ACF Fall & Groger Ranks: A Quasi-Analysis

The following article was a contribution by Groger Ranks member Arjun Nageswaran

On November 3, 2018, ACF Fall mirrors nationwide and even outside of the United States took place, putting to test many beginning college players (and some top college teams, apparently). This set, like other ACF sets, had no powers and was also closed to high schoolers. It would thus seemingly be non-relevant for Groger Ranks, as we only rank high school teams obviously and also require powers in our ranking formula.

ACF Fall, however, also had one dedicated HS mirror at UIUC, and at their UCLA mirror special dispensation was given to a high school to play. With top tier schools like Detroit Catholic Central, University Lab, IMSA, Auburn, and Canyon Crest all playing ACF Fall, a rare tournament at this point of the year with an above hs-regs difficulty, this set would have been the perfect one for our rankings, quite possibly even more important than Penn Bowl 2018 (another college set where HS teams made an impact). Nevertheless, the problem remained: how could we adjust for powers?

After a lot of deliberation, I chose to try to find a new formula for Groger Ranks just for ACF Fall which would increase the weight of PPB, while trying not to inflate or deflate scores as a result. To do so, it would be necessary to see if there was a correlation between PPB and powers per game, find the formula for the aforementioned correlation, and substitute it into the Groger Ranks formula.

To test out this formula, I copied our spreadsheet of the Groger ranks data on IS 177 specifically (since that is our baseline set, with an adjustment of 0 and with the most data) to try to test out what a possible correlation would look like. Using the powers per game and ppb data of the ranked teams, I had this scatterplot filled out, with a line of best fit drawn through it. Using another website to calculate the formula of this regression line, I found that the PPB was equivalent to .9528(powers per game) + 15.7, with an R^2 of .715. To find the inverse, I got that powers per game equaled (PPB-15.7)/.9528 with R^2 staying put.

chart (1).png

Now, it came time to test this new formula. I was pretty confident in having such a high R^2, and felt I had solved the problem of a powerless set in a power-dependent rankings system. Using this new formula, I then applied it to the IS 177 teams to see how the Groger Scores would have been affected if IS 177 was hypothetically also powerless and we had used the new formula instead to sort of project the powers per game and then insert that into the Groger Score formula. The results were…not at all good.

A lot of shifts occurred, with Hunter A most notably dropping 12.20492615 Groger Points, making it no longer the top IS 177 team. The largest gain from the new formula was 23.2225021 points. The largest loss was of 26.12925588 points. Given the cluster of teams in the Groger Ranks with very similar Groger Scores, this new formula would mess up everything. It was here that we decided to abandon the idea.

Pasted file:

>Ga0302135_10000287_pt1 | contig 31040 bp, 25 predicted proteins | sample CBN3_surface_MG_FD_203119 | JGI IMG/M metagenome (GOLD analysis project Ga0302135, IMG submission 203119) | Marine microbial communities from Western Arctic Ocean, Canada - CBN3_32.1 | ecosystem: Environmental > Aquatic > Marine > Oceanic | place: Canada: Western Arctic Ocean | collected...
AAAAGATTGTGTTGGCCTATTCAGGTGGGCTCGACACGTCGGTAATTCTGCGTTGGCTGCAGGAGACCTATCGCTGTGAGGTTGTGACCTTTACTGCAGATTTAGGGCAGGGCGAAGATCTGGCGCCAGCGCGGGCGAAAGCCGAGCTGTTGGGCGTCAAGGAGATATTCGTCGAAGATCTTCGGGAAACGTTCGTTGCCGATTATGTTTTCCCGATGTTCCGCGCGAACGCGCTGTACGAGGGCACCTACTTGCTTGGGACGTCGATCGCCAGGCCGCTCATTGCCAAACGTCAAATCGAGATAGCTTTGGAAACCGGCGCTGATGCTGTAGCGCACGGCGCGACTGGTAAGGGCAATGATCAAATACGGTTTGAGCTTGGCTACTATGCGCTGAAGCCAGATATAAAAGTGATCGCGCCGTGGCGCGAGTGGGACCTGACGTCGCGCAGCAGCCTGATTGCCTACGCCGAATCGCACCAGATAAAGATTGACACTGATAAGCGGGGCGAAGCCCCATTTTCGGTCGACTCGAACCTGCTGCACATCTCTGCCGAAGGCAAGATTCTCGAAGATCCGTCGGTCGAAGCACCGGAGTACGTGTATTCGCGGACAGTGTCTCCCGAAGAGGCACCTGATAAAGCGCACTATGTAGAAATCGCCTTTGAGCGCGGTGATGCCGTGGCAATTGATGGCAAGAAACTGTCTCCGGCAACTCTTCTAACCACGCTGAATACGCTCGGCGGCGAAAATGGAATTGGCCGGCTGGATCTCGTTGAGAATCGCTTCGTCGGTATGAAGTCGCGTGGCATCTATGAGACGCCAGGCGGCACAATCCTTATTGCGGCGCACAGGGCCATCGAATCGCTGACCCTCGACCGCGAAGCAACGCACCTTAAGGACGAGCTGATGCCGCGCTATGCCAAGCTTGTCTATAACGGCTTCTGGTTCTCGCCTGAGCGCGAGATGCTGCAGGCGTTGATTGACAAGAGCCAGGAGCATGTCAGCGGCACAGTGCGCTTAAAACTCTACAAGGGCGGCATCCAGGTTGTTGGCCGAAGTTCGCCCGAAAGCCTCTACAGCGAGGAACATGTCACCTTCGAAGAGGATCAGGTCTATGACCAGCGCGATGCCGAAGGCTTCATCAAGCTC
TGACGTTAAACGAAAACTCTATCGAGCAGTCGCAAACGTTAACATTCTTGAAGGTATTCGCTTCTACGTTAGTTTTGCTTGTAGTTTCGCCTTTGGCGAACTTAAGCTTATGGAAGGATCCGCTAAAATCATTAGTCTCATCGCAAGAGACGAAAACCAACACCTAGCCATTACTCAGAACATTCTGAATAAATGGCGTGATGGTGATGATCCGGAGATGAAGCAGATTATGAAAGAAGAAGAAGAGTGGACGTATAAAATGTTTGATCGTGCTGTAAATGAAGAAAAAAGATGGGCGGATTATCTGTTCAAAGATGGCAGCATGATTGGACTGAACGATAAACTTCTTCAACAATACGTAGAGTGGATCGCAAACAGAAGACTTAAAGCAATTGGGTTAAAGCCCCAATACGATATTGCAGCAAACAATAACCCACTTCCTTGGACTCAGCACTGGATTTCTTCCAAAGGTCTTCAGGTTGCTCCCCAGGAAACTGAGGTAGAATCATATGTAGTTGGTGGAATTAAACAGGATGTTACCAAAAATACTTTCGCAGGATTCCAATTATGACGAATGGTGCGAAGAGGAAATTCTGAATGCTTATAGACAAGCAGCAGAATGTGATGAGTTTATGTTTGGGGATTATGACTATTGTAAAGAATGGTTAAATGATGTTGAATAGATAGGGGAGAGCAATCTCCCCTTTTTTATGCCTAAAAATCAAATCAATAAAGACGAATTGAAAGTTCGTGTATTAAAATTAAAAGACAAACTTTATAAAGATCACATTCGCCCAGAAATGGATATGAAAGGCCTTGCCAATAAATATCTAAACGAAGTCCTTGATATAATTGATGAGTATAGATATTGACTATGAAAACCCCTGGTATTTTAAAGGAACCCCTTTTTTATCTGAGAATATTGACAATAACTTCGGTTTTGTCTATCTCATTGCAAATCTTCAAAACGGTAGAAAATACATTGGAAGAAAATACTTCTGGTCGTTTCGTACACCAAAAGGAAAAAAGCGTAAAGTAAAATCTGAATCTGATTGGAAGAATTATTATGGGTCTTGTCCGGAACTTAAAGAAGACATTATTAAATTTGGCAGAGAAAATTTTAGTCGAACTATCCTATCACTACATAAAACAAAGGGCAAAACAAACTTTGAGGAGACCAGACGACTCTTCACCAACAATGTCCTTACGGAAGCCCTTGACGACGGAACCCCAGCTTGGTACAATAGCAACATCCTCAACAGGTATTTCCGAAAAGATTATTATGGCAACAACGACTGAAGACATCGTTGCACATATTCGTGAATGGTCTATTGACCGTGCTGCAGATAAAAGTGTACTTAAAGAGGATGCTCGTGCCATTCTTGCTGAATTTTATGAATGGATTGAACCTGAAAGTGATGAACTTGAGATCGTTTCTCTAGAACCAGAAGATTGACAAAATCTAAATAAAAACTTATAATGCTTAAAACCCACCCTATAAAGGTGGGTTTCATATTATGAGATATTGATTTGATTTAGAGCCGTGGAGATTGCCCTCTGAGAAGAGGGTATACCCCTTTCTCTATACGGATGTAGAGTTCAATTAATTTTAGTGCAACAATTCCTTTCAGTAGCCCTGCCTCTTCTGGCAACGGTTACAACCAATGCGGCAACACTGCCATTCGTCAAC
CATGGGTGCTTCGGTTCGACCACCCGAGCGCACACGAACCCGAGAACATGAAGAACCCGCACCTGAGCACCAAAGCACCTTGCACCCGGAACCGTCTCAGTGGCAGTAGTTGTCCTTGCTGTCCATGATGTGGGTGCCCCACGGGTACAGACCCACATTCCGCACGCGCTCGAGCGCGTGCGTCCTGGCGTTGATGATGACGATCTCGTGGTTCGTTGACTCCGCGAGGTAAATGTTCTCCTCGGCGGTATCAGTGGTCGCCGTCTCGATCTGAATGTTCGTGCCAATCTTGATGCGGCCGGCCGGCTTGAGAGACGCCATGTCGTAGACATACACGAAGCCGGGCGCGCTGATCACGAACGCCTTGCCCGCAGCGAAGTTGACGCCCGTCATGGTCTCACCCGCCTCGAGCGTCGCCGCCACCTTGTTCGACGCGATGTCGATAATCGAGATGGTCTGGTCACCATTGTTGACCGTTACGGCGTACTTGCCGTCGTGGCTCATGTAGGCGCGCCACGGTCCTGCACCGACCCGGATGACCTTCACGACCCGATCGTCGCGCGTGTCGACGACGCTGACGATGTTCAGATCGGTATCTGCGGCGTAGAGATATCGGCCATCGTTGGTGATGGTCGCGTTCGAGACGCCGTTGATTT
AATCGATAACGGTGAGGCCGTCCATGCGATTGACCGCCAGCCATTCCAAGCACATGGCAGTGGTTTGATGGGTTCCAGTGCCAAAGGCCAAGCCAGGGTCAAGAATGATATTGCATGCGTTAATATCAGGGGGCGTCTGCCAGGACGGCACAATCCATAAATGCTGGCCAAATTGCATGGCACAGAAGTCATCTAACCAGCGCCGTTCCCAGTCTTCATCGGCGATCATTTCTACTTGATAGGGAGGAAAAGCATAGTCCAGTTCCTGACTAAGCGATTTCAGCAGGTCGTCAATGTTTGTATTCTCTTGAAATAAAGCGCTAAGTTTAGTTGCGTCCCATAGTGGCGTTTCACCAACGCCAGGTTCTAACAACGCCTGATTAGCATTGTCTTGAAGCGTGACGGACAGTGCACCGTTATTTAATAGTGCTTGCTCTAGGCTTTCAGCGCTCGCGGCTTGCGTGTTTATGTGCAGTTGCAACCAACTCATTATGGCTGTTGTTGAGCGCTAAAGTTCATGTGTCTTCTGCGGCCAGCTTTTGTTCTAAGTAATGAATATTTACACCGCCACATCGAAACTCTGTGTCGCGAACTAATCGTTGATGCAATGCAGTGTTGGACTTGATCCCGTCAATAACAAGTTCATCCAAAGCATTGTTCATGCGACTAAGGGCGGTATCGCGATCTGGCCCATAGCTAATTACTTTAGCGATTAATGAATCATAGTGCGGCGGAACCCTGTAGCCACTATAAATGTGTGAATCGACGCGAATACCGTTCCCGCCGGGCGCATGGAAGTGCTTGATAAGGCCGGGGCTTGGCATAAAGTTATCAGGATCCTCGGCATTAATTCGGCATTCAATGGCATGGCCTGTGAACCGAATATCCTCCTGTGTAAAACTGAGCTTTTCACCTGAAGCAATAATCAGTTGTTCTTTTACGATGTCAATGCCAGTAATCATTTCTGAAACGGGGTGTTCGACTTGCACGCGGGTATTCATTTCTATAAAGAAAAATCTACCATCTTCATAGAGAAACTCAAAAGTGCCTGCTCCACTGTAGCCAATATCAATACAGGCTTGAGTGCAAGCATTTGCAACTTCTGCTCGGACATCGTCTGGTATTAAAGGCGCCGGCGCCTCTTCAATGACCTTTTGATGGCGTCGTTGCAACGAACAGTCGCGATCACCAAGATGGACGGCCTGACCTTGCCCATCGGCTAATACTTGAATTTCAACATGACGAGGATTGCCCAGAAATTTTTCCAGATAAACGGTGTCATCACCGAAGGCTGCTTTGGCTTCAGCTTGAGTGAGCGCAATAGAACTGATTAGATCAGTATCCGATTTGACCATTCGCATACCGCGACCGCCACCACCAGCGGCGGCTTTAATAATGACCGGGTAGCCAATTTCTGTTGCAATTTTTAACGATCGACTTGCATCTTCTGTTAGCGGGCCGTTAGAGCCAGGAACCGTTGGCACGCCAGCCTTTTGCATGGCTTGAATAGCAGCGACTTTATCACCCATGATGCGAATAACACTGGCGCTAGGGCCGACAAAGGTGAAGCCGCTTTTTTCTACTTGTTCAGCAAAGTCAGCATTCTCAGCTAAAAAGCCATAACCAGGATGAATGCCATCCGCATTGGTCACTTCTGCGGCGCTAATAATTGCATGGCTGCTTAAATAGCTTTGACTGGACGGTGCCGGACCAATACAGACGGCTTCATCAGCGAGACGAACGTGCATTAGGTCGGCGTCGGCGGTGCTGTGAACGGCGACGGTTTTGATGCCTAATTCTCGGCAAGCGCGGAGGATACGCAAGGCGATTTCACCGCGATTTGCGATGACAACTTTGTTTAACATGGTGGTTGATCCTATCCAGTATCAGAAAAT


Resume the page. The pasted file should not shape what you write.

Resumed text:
Less than an hour later, after sharing the findings of this disastrous set with Dylan of Uni Lab, he suggested another idea: instead of doing linear regression, to try to do a polynomial regression instead. My impatience with the last test made me skip the graph and the r^2 and everything, and go directly to an online calculator to find an equation for a polynomial graph of best fit. I did get a formula of y = -1.440133015·10^-2 x^2 + 1.366065477 x – 16.74017403.  Using the same IS 177 data as I had used before, I calculated new Groger Scores for IS 177 using projected power values and found an average difference in Groger Scores of 0.00000001410846947. This stunningly low number would surely mean that I had found the formula to finally Groger Rank the ACF Fall set. Then, I decided to find the maximum gain and loss in Groger Scores.

Once more, I was to be disappointed. There was a maximum gain of 15.5648515 Groger Points and a maximum loss of 17.80843159 Groger Points. This was better than the line of best fit to be sure, but a variance of 15-18 in the Groger Score was too much to risk for one set.

As a result of these failed ventures to Groger-ify ACF Fall, we have decided to not calculate any adjustment for it and not include it in our rankings. While this is a very important set in terms of both its difficulty and the schools who played it, ultimately it is not worth sacrificing the integrity of our rankings. There will be more high difficulty sets played by top level teams in the future, so that will overcome any potential losses of ignoring ACF Fall. 

If there are any suggestions from the community about how we can fix this to adjust for ACF Fall, please let us know by emailing or filling out the “Contact” form. Until then, ACF Fall will not be counted. If you were excited to see how last week’s ACF Fall tournaments would shake up the rankings, you may be in for an unpleasant surprise.

Arjun Nageswaran is currently a sophomore at Adlai E. Stevenson High School in Lincolnshire, Illinois

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